Conservation efforts pushed out the impending Day Zero date, staving off reservoir exhaustion until the winter rains came. Despite the reprieve, though, Cape Town is still in a precarious position. Cape Town was only saved because of “a combination of extreme conservation and luck,” Thompson says.

Other water-stressed areas around the world are trying to implement sustainable solutions. “The key thing cities can do to avoid these Day Zero situations is to diversify their water sources,” Thompson says, adding that “as water becomes scarcer, cities become far more creative in the way they try to diversify their supply.” San Diego has invested heavily in desalination, as well as in water recycling—filtering suspended solids and bacteria from a community’s sewage and storm runoff and using ultraviolet light to sterilize the filtered water. San Diego is also looking to exploit new external sources beyond the Colorado River, such as the nearby San Luis Rey River and local groundwater basins.

Las Vegas, which Thompson calls “one of the cities that has done the most with the least,” is trying creative arrangements with other cities. Las Vegas has a disproportionately small allotment of water from the Colorado River relative to its population, so it is funding desalination and wastewater-recycling projects in Los Angeles in exchange for a share of the distant city’s Colorado River allotment.

Israel and Singapore have been the most successful in addressing their water scarcity, Eckstein says. Both nations have invested heavily in desalination and water recycling; desalination now provides 70 percent of Israel’s potable water, and the country recycles 90 percent of its wastewater, which far exceeds the levels recycled by any other country. Further, Israel has exploited efficient irrigation methods such as drip and micro drip irrigation, which are significantly more efficient than traditional flood irrigation. Agriculture typically uses a lot of water, so even relatively small reductions can free up large amounts of water for other purposes.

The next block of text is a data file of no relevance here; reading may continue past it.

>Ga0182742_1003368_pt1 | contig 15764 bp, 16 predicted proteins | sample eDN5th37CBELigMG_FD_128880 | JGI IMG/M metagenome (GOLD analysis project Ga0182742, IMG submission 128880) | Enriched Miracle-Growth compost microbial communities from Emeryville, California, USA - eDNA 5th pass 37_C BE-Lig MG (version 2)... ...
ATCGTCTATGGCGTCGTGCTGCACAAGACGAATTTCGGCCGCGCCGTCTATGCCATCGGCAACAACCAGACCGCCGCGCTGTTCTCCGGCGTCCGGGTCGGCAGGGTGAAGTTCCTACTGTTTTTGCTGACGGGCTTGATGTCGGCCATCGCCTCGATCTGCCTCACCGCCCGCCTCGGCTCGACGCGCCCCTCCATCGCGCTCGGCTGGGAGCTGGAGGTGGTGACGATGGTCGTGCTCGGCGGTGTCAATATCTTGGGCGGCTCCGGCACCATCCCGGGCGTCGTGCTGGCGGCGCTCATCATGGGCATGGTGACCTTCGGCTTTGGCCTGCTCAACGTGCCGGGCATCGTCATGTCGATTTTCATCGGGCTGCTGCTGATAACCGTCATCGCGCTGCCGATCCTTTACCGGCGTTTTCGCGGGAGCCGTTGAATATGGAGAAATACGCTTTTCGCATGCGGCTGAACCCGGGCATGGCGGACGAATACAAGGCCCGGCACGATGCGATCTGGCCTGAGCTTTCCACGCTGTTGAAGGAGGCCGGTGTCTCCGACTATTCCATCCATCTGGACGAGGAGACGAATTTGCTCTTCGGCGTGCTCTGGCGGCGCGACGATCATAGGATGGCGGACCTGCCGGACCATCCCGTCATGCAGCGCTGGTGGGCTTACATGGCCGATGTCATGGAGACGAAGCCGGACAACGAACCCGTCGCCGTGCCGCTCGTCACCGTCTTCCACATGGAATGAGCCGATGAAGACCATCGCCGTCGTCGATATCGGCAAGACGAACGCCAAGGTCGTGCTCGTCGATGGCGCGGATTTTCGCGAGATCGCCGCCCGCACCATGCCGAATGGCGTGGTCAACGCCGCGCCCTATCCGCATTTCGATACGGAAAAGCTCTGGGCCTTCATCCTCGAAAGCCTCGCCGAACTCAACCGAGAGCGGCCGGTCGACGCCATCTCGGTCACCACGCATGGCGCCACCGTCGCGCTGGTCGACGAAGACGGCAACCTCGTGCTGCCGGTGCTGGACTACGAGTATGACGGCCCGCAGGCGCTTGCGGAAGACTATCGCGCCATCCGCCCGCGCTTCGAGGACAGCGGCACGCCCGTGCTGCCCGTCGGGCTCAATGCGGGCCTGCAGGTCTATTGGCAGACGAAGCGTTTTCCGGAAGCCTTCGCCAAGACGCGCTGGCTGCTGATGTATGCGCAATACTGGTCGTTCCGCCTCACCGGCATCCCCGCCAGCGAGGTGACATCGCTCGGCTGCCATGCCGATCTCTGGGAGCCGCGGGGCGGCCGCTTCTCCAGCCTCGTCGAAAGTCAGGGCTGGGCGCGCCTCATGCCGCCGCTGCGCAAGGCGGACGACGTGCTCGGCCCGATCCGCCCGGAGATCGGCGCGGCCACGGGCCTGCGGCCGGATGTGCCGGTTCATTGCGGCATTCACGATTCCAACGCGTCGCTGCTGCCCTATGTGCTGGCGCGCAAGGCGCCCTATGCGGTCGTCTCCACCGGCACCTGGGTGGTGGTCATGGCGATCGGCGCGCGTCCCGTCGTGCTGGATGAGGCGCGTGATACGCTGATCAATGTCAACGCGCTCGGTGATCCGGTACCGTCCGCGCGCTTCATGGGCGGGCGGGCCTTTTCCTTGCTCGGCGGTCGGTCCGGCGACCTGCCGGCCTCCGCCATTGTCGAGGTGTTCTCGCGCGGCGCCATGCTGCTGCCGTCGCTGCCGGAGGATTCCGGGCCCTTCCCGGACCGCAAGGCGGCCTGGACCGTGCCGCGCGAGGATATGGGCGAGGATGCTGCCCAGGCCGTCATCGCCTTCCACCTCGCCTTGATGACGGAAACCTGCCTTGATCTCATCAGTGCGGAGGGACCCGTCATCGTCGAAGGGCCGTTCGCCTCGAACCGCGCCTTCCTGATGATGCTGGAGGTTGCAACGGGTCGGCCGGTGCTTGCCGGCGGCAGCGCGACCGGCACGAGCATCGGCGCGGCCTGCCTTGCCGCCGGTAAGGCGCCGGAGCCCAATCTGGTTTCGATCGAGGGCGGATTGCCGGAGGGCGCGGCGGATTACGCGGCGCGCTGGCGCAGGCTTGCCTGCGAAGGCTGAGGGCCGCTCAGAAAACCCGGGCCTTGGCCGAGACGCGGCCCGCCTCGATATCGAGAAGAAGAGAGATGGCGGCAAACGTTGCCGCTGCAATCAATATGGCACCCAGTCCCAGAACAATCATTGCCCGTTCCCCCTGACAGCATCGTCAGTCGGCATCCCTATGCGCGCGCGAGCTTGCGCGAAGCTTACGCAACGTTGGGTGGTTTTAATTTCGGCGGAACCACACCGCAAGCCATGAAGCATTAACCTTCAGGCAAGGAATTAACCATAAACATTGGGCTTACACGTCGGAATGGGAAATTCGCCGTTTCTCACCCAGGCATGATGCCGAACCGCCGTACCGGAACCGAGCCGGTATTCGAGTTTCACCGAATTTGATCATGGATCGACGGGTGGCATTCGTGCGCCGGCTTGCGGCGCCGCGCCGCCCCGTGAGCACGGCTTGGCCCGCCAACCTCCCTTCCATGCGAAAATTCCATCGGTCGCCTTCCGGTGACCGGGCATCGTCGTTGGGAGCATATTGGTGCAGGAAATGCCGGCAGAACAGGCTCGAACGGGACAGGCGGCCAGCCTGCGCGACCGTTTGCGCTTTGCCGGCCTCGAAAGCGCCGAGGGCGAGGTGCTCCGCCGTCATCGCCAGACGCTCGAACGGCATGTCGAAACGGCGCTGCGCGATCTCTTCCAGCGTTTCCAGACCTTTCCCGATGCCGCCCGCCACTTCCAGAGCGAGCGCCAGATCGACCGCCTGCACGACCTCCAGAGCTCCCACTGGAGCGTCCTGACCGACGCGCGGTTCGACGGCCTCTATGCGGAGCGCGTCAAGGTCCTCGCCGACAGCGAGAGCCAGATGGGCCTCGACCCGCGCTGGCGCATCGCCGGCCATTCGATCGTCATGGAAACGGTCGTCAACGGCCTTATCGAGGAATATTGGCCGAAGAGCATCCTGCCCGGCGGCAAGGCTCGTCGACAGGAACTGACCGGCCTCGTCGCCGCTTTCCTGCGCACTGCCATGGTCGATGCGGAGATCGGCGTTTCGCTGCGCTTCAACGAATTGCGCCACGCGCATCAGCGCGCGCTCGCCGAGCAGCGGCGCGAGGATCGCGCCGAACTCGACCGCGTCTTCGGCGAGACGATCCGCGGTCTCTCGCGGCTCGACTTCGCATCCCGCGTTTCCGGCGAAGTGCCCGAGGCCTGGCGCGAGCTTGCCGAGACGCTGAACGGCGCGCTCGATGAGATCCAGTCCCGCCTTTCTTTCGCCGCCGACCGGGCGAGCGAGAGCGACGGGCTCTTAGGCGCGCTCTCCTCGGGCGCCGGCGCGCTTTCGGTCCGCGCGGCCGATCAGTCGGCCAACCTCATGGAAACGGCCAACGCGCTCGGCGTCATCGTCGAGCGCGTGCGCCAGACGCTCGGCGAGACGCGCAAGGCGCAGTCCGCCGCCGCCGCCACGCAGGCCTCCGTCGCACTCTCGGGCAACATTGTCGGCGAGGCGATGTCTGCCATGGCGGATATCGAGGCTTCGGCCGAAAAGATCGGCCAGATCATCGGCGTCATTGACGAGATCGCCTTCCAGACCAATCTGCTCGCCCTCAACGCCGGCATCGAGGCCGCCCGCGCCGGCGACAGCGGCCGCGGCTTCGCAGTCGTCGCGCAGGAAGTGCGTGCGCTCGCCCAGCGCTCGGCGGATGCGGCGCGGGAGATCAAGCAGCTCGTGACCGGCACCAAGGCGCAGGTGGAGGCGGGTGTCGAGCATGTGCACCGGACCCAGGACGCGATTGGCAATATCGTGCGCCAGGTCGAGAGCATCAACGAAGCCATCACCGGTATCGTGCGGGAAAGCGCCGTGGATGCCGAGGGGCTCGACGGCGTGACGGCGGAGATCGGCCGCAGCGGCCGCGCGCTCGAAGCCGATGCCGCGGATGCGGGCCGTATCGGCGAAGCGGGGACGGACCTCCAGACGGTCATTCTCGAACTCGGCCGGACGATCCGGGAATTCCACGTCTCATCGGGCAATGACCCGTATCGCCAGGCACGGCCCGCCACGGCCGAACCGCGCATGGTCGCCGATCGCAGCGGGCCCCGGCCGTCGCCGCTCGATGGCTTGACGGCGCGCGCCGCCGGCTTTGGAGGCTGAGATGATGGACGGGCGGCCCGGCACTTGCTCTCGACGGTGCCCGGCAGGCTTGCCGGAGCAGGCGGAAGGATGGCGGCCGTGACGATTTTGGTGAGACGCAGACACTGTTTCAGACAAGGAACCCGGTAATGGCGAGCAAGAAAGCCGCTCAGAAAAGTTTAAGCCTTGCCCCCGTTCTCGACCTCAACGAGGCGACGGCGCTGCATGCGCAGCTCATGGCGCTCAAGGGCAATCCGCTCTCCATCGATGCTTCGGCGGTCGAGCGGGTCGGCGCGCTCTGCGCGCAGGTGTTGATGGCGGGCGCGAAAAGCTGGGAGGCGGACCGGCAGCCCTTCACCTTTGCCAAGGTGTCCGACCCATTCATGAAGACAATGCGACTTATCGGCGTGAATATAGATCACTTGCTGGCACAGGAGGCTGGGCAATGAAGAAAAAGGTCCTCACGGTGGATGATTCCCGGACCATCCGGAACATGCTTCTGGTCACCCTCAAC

Kapnick notes that some places have reduced the loss of rain runoff by building infrastructure with materials such as permeable pavement, which allows water to seep into the ground, and by painting roofs white to reflect sunlight, reducing urban temperatures and thus water lost to evaporation. Nature-based solutions are helping, too. Cape Town lessened reservoir losses by removing invasive, water-hungry plants growing along the edges and replacing them with indigenous, drought resistant species, Thompson says.

Some of these solutions may prove elusive in Mexico City. For example, the cost of pumping desalinated water from the coast to Mexico City “would be exorbitant,” Eckstein says. “Water is eight pounds per gallon,” he points out, noting that California’s State Water Project, which transports water from the Sacramento region to Southern California across similar elevation gradients, consumes up to five percent of the state’s electricity. Bezaury estimates that completely reconstructing Mexico City’s water grid could cost up to $6 billion.

The experts agree that regardless of the outcome of any single drought or water shortage, long-term resilience will require significant advanced planning. “Climate change has made new rules of the game,” Bezaury says. Adaptation is essential.

This entry was posted on Wednesday, May 15th, 2024 at 4:11 am and is filed under Mexico.  You can follow any responses to this entry through the RSS 2.0 feed.  Both comments and pings are currently closed.